Monday, May 21, 2012

Dis-Organized Religion

"I have a problem with organized religion," he said to me.  They were sitting in my office, this couple preparing for marriage, when he said these words.  They were doing the pre-marital talks, it was Sunday morning right after worship, I was wearing (you know) the outfit that identifies me as a member of Organized Religion. 

Not that I'm defensive or anything.  And I don't claim to know always what a person might mean when they say "organized religion", but I have a couple of ideas (or suspicions).  Possibly they might mean "organized religion" that is designed (it seems) to judge people unworthy and keep them out.  Or they might mean the "organized religion" that seems to serve to protect the powerful instead of caring for the vulnerable, poor, hungry and lonely.   (For example, systems that give people in collars power and turn a blind eye when they abuse the power given them.)  Possibly they mean religion that organizes to try to impose religious values on people who don't share those values. 

Or, they could mean something else.  I'm open to suggestions.

Maybe they mean religion that organizes to get together on Sunday morning and sing some songs.  That's organized, too (although some churches are more organized than others).

So anyway,  it was Sunday morning, and I was tired, so when he said he had a problem with organized religion, I said, "How do you feel about dis-organized religion?" 

I've been thinking a bit about this since then; I think I might feel comfortable with a sort of dis-organized religion (well, except for the Sunday morning part; I would like to know when we are getting together for worship).  Maybe a little more dis-organized religion is what people need.  For example, maybe we need a faith with fewer answers and more questions, with more room for exploring, changing our minds, adding a new insight.  Then when we recite the creed, we can consider that our statement of faith is supposed to make God bigger, not smaller.   When we follow Jesus, we can consider that instead of cleaning up our lives and making them orderly, he's really dis-organizing us by giving us a new center.   Maybe we need some dis-organized religion, because (maybe) what people hate about organized religion is that it makes us sound like we have God all domesticated in a box.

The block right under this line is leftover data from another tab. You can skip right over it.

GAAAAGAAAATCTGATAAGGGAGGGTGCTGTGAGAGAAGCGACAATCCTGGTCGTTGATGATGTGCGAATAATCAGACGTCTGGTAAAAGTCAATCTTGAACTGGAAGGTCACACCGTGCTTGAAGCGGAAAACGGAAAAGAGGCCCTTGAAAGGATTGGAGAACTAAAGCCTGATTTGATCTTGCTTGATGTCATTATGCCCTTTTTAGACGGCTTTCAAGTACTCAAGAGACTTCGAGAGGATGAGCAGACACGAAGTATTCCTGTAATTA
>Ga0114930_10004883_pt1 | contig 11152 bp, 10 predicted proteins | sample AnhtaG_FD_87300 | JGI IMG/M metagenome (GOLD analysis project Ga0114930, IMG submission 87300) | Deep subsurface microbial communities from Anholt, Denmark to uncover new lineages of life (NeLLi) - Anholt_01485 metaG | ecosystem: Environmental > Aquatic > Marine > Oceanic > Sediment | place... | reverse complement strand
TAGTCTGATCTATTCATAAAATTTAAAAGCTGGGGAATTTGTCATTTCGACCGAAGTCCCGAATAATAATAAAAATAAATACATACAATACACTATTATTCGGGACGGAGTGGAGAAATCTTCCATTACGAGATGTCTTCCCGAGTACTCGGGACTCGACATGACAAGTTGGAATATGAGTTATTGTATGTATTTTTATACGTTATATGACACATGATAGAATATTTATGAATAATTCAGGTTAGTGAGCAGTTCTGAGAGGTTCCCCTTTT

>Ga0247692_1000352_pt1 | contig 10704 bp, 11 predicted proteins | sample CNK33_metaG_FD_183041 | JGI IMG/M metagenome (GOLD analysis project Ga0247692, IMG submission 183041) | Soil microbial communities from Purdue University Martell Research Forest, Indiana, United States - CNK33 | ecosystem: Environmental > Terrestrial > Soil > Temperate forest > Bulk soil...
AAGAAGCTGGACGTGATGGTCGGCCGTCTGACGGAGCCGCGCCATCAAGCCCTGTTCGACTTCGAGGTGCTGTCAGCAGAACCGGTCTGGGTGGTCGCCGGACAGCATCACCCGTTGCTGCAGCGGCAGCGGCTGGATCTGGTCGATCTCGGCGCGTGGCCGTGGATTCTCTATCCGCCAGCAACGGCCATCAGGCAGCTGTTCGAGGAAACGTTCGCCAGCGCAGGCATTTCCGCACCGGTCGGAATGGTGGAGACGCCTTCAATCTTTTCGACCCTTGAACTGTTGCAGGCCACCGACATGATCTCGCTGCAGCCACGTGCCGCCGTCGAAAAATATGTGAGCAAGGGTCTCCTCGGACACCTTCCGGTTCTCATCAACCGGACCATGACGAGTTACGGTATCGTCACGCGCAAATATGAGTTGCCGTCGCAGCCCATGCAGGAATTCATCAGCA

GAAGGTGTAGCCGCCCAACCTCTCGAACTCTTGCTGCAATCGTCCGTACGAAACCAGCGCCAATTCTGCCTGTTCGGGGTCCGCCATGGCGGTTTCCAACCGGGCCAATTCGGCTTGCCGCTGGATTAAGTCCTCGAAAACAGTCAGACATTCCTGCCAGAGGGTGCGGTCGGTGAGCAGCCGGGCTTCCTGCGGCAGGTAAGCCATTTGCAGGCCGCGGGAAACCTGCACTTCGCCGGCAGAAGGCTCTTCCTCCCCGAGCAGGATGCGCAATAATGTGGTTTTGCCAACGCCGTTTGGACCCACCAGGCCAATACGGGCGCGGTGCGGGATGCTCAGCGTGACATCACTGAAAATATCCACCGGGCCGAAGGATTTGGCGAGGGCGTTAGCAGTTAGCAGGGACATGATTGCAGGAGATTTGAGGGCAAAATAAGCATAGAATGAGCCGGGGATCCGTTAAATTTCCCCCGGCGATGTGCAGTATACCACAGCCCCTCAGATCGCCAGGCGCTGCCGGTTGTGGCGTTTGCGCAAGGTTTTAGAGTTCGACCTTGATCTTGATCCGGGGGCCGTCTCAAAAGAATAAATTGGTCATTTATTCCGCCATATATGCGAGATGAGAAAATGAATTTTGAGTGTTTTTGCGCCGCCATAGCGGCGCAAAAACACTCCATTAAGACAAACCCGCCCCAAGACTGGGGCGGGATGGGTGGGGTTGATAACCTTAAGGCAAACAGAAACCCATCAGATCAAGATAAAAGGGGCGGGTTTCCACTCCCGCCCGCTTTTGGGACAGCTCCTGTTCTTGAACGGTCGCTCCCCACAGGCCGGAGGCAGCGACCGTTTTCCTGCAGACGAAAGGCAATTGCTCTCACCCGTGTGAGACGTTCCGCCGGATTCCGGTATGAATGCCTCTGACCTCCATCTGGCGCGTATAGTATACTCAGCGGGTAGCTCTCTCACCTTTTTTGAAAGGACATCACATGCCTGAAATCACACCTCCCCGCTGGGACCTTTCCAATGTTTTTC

I remember a professor in seminary once talking about progress in the Christian life.  He was talking about Augustine, I think, and he drew a straight line with an arrow on the board.  Then he said, "Luther believed in progress in the Christian life too, but he thought it looked more like this"  -- and he drew a squiggly line in the middle of the board.  I think there was an arrow in there somewhere.

I remember thinking, "I guess I'm Lutheran, then."

Dis-organized religion.   Religion with with room for people who don't agree with one another, where progress in the Christian life is messy, and where there is room for repentance.  That's what I'm looking for.

Join me.  We meet at 10:00 on Sunday morning.  Or thereabouts.


Fran said...

Your words are a balm to my weary soul this morning. More questions are always better than more answers, especially the ones that say things such as, "how do you feel about disorganized religion?"

Thank you Diane.

Fran said...

Oh - and that line about the creed, brilliant.

Curtis G said...

It is hard for any church to claim to be "dis-organized" when nothing gets done or recognized unless it is first approved by the Church Council. Unnecessary bureaucracy and preventing people to pursue their own initiative is the greatest impediment to a living church.

Diane said...

Curtis -- another reminder of the ways we too often serve as unnecessary "gatekeepers" - both theologically and practically.

more food for thought.

thank you!

PS (PSanafter-thought) said...

I'm way behind in reading your blog and I'm glad I read this. My son recently said to me that he has a problem with organized religion. I guess I should have asked what he meant by that or asked your question. We recently visited him and his wife in a south eastern state. We attended the church that his wife has chosen to go to. My son says that he doesn't want to attend a church that seems like attending a rock concert. But we all went. No symbols of the faith anywhere. No participatory anything. But the service was highly organized. One thing that surprised me was that it was VERY time orientated. The screen showed a count down to when the service would start. And there was a big clock, like a scoreboard, in front of the pastor, that I got a glimpse of when we went to our assigned seats (yes, as we were guests that they knew were attending.) The sermon was near the end, and then the pastor abruptly said, "You are dismissed." Clock orientated, obviously. Where would be the leading of the Holy
Spirit? My pastor-daughter said that services in churches that have multiple services are usually highly choreographed. That certainly makes them "organized religion" in another sense. My husband's question after the service: I wonder what is the Biblical or theological underpinning for what they DO do at that church?